ACTS President Sergio Jauergui, right, interprets for law enforcement at a January meeting. (Image: Kathryn Reed)

Not even the gang of law enforcement officers could answer whether it’s legal for non-Mexican residents to own a gun. And this was at a presentation in Todos Santos about safety and security.

A permit is required. Beyond that, no definitive answer. However, Mexican citizens can only own .25 caliber handguns or lower, and 12-gauge shotguns for hunting.

ACTS (Asociación de Colonos de Todos Santos or Todos Santos Community Association) at its annual meeting in January gathered the mayor, Roberto Tito Palacios; the Mexican army commander; Mexican army lieutenant; major commander from the newly formed national guard; a representative from the police ministry, which is similar to a district attorney’s office; and a local cop. Even though the marines have a base in Todos Santos, they were not represented at the meeting.

As with law enforcement throughout the world, each agency has a specialty, though they work in tandem when needed. The national guard is the newest organization. It was started by the president less than a year ago.

The biggest issues going on locally are domestic violence, traffic accidents and thefts. A dog is the biggest deterrent to crime, according to officers. Security cameras can be used as evidence in court. Alarms might scare the bad guys away.

Empty homes, especially in August, September and October, are targeted by criminals – often from La Paz and Los Cabos.

A neighborhood watch program is one of ACTS big projects. Information about it and other programs are online. According to ACTS website the purpose of the nonprofit is: “To take a pro-active role in supporting and representing our area’s interests as a recognized voting body to municipal, state, and federal government agencies, as well as community organizations, and the media. To be a valuable resource of information on matters relevant to community. To support initiatives that protect and enhance property values. To encourage responsible stewardship of the land for generations to come.”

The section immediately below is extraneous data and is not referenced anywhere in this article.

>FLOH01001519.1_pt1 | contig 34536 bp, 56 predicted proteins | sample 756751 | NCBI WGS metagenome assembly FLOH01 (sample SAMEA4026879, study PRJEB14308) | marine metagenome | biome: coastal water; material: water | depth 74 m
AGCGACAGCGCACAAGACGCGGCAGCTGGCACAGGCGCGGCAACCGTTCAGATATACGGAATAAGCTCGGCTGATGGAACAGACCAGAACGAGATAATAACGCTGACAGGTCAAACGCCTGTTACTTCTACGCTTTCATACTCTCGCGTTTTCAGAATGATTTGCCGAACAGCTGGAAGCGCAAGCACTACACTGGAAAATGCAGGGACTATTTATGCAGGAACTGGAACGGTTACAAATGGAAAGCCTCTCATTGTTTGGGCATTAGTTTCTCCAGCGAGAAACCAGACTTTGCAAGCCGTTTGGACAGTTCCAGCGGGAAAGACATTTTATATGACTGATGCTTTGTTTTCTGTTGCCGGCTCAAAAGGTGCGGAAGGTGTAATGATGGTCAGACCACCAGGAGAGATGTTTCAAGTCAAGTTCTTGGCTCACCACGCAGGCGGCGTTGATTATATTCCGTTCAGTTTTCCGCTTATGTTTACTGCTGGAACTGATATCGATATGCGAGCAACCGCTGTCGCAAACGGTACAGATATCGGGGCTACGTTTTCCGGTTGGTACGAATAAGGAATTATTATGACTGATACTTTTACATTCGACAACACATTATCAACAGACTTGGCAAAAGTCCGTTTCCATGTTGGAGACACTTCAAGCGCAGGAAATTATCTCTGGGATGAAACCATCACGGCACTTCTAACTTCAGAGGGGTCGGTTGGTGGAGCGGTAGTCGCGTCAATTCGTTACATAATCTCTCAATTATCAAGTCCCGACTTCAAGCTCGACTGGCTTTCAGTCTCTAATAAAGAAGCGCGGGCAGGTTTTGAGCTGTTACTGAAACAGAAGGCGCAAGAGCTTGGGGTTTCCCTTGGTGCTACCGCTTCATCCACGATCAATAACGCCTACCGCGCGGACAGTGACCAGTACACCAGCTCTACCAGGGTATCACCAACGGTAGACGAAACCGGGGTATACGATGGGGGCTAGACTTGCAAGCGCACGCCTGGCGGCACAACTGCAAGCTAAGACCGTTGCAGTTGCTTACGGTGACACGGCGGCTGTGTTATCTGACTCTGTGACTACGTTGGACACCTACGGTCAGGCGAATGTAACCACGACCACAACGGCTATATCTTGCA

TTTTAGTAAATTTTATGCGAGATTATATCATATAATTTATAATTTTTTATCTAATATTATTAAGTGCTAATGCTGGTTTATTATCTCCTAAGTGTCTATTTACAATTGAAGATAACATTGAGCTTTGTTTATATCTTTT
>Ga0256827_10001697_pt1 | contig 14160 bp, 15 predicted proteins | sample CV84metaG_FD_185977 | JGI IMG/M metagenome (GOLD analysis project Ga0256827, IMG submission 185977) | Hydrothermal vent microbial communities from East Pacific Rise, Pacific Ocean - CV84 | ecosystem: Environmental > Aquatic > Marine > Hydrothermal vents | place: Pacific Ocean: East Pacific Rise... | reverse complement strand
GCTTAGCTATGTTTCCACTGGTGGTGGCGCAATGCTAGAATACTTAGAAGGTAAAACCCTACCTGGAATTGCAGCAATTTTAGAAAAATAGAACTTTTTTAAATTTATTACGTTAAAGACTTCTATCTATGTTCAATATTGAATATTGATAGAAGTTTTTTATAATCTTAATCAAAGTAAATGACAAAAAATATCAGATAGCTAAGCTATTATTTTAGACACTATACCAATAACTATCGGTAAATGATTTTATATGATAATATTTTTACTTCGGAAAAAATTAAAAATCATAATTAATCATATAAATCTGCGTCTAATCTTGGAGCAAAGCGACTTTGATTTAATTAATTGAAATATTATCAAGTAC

Eight police officers work each of the three shifts in Todos Santos. Pescadero has three officers per shift and a separate commander.

Palacios blamed the higher ups in La Paz for the lack of local personnel. He would like more independence from the state capital as well as for state officials to understand the growth that is taking place in the Todos Santos area. Palacios said the local cops are struggling with eight people at any given time to handle a population of 10,000. However, in a city like South Lake Tahoe, California, that would be considered a luxury. That town has four officers per shift, plus a sergeant on the streets, (sometimes it’s a total of four) for a population of 25,000.

Todos Santos recently received two new police vehicles, with Pescadero getting one. Four officers ride around in one vehicle in Todos Santos. Perhaps if they each had a vehicle, like they do in Tahoe and so many other places, there would be less crime and/or more crimes would be solved.

Some of the nearly 100 people in attendance at the meeting wondered about the funding for the police department, especially considering officers come around “begging” for money in December. That is supposed to be the only time they ask for a handout, which supposedly goes toward their Christmas party. They have money for gas and uniforms. It was suggested donations be made for their food. It would seem like all workers in all professions would love that sort of hand out.

It was confirmed it is legal to videotape officers when being questioned or if they are asking for cash. If anyone suspects police corruption, they can go to the delegado, aka mayor.



  • More information about ACTS is available online. Membership is 500 pesos a year.
  • In an emergency, call 911.
  • Local police may be reached at 612.145.1052.

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